She recommitted to the nurse-led Walk-in Centres that have come under fire for being too expensive, saying a third centre at Gungahlin would open soon, followed by centres in the Weston Creek and Woden area and the inner north.

She said the centres would take the pressure off the EDs and busy GPs, and promised greater collaboration and integration with GP services.

Opposition health spokesperson Vicki Dunne said that for years the ACT Government has been assuring the community that Canberra’s health system was improving, but the latest report reveals the opposite was true.

“In the last year, while non-salary costs have gone up 50 per cent, the number of patients seen has only gone up seven per cent. And total costs have gone up 30 per cent,” she said.

“Our services aren’t improving; we are seeing clear bottlenecks for patients accessing treatment services. Bottlenecks lead to increased waiting times, risking bad outcomes for patients.

“Ultimately, this could be a case of top-heavy bureaucratic administration that has lost touch with the immediate needs of patients. In any event, the only consistency that this government offers Canberrans is: pay more, get less.”

Elective surgery and Emergency Department data from 2015-16 has not been included in this report due to administrative issues, that prompted a System-wide Data Review.

A spokesperson for the Minister said the Review would be completed by March and that all data from 2015-16 would be made available for the 2019 Report on Government Services.

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10 Responses to Minister insists hospitals on improve despite poor report card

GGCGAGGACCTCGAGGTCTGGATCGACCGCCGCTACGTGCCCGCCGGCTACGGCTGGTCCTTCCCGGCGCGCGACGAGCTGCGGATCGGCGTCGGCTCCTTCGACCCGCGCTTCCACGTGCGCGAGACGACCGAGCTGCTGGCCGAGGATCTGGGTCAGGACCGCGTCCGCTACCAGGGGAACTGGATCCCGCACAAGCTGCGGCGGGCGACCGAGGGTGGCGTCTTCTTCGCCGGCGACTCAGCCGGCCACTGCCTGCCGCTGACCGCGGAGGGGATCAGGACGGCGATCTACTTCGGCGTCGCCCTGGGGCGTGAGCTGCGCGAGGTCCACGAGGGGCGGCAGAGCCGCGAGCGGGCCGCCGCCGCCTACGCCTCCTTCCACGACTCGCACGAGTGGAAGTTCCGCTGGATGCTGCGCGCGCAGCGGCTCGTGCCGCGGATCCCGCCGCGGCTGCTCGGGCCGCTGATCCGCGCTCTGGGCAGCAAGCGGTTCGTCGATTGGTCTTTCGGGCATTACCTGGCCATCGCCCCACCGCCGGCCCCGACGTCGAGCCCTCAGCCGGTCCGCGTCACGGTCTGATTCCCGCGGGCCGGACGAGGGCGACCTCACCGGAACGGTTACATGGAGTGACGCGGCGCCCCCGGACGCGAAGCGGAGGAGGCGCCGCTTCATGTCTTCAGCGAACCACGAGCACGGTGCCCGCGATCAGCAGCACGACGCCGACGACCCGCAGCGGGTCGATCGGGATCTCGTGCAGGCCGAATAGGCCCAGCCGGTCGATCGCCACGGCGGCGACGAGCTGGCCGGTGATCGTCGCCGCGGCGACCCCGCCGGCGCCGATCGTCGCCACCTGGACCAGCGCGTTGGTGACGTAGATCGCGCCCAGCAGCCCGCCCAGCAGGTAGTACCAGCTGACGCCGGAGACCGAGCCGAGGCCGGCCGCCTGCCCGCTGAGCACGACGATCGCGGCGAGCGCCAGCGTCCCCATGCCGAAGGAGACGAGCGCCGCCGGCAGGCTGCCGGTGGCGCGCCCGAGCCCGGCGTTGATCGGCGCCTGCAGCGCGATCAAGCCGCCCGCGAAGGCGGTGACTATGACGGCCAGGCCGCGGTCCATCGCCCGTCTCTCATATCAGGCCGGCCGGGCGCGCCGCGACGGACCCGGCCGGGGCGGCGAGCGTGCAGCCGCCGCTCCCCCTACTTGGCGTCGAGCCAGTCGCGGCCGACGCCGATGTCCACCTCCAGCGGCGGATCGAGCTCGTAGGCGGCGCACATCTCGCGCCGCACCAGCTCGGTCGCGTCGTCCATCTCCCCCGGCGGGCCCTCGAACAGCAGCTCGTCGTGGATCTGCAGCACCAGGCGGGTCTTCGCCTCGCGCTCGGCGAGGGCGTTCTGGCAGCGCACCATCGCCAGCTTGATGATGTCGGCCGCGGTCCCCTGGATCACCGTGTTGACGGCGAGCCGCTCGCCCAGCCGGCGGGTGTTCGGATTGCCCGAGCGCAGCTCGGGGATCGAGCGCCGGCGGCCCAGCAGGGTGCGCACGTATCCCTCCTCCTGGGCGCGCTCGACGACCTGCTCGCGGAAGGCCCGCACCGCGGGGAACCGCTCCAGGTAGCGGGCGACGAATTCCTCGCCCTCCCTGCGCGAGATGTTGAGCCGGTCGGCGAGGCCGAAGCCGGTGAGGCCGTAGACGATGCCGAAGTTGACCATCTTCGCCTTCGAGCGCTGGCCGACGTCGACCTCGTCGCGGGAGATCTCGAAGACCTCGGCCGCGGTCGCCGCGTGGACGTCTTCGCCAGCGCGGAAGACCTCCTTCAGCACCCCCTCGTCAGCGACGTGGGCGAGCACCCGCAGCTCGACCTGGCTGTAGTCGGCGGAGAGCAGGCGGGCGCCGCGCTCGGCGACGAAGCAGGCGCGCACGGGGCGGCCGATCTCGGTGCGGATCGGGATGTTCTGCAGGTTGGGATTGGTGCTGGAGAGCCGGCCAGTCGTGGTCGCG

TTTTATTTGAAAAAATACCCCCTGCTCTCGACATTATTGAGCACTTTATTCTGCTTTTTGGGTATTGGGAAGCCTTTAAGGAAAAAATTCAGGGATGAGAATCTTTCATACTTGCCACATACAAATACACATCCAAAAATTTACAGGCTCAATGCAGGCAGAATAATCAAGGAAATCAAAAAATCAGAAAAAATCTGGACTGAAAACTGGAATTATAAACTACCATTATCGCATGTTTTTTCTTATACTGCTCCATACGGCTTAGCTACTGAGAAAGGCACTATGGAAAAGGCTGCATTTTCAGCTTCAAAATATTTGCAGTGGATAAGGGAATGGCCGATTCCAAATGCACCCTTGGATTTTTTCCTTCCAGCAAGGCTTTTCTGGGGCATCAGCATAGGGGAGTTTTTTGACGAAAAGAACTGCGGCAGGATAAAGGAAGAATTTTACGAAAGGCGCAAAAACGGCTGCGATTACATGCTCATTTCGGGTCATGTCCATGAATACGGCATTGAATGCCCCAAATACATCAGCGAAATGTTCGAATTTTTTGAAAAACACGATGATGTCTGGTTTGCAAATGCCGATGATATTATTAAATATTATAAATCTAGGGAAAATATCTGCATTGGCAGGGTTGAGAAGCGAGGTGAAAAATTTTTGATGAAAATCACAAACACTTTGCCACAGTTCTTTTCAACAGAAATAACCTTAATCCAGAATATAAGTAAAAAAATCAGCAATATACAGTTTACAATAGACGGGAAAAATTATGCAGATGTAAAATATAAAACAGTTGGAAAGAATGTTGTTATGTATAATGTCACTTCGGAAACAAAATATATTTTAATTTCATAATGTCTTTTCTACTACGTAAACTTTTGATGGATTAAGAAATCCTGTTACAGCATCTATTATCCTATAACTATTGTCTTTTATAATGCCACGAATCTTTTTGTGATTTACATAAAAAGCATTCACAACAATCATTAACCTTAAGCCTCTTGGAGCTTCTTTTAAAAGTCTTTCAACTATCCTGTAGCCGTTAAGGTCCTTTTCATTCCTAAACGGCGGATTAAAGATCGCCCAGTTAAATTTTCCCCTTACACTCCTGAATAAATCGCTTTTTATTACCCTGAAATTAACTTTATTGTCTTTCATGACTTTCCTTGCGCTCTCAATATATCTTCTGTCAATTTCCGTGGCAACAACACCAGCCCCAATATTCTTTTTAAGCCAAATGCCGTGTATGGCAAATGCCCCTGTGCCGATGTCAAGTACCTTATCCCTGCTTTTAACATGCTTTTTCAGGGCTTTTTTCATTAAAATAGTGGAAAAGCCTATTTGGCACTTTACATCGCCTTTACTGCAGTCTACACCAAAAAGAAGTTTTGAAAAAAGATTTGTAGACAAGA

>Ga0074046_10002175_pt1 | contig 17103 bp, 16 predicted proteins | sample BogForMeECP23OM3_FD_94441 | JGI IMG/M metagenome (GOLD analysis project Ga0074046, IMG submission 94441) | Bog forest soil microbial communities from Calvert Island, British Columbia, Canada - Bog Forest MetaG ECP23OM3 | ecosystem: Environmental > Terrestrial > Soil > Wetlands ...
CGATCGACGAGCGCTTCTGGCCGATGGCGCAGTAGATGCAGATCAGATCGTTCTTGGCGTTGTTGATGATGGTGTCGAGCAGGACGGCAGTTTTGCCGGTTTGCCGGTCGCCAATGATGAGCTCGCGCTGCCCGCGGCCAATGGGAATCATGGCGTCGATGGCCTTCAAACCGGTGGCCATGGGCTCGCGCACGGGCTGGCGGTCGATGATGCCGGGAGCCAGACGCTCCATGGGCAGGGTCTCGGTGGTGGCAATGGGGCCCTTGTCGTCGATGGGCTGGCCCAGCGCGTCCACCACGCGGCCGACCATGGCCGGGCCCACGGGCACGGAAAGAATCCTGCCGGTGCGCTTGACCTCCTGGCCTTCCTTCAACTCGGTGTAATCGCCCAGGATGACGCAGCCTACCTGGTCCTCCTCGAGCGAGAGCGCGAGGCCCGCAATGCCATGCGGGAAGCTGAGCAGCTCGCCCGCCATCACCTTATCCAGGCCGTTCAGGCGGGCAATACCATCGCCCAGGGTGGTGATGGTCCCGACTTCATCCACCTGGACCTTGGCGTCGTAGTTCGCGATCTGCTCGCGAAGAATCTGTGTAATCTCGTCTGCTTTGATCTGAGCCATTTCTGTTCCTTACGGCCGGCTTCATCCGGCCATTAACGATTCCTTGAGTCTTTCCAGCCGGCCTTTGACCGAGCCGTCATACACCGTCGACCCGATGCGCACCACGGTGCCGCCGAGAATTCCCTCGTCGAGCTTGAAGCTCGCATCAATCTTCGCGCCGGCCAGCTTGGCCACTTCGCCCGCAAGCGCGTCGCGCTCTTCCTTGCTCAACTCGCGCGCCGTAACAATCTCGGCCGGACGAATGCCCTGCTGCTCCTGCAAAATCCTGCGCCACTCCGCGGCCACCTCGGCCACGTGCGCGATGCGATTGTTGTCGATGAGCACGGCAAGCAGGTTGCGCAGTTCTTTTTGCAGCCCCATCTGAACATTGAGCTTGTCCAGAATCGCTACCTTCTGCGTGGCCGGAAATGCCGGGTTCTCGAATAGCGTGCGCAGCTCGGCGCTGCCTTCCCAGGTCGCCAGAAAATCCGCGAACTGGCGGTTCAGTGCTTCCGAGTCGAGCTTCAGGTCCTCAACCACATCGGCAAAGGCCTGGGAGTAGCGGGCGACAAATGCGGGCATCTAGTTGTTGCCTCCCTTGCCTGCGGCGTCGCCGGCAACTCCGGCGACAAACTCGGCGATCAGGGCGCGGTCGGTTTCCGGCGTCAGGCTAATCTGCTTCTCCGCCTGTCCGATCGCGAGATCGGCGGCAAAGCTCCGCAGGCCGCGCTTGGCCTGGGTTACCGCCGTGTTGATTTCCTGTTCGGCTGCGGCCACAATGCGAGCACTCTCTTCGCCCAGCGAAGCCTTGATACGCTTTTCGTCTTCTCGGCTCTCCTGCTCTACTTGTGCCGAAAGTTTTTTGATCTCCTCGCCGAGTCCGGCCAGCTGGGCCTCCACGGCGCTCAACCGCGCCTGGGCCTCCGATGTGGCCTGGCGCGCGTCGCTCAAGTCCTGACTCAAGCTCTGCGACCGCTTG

Lynn Bean Lynn Bean 8:23 am 03 Feb 18

I have had great treatment at TCH, with just one minor problem with the pharmacy. The ICU is as good, if not better, than anywhere in the country and all the specialists I've seen have been excellent. Having said that, the hospital is run down and the buildings are (mostly) terribly inefficient. Still, as others have said, Canberra voted for a tram instead and we can't afford everything.

Margaret Gracie Margaret Gracie 8:34 am 01 Feb 18

Another statistic that day was that the ACT is only slightly better than Tasmania with regards to bulk billing doctors. Do the math folks. People can't afford to go to the doctor so go to the hospital. Try using the walk in centre, the nurses there are fantastic and you get seen a lot quicker. Some of the nurses can right prescriptions. The Federal Government could do their bit and raise the medicare levy to make it more viable for doctors to bulk bill.

A_Cog A_Cog 11:34 pm 31 Jan 18

Many people misunderstand the PC’s ROGS. The ACT’s TWO public hospitals (and the one tiny one) are performing terribly, even when the Health Directorate flat-out fake reporting data (in 2012 and again in 2016) to try and get the extra funding from meeting NPA targets. Other states have hundreds of public hospitals (see table 11.A4), with many in regional areas (NSW has 226, Qld 170, Vic 150, WA 95, SA 80, Tas 24). Their job at ensuring their aggregate stats are good is so much harder, with poorer quality health of regional people, worse health care, thousands of unfortunate instances dragging down numbers, overpopulation, etc.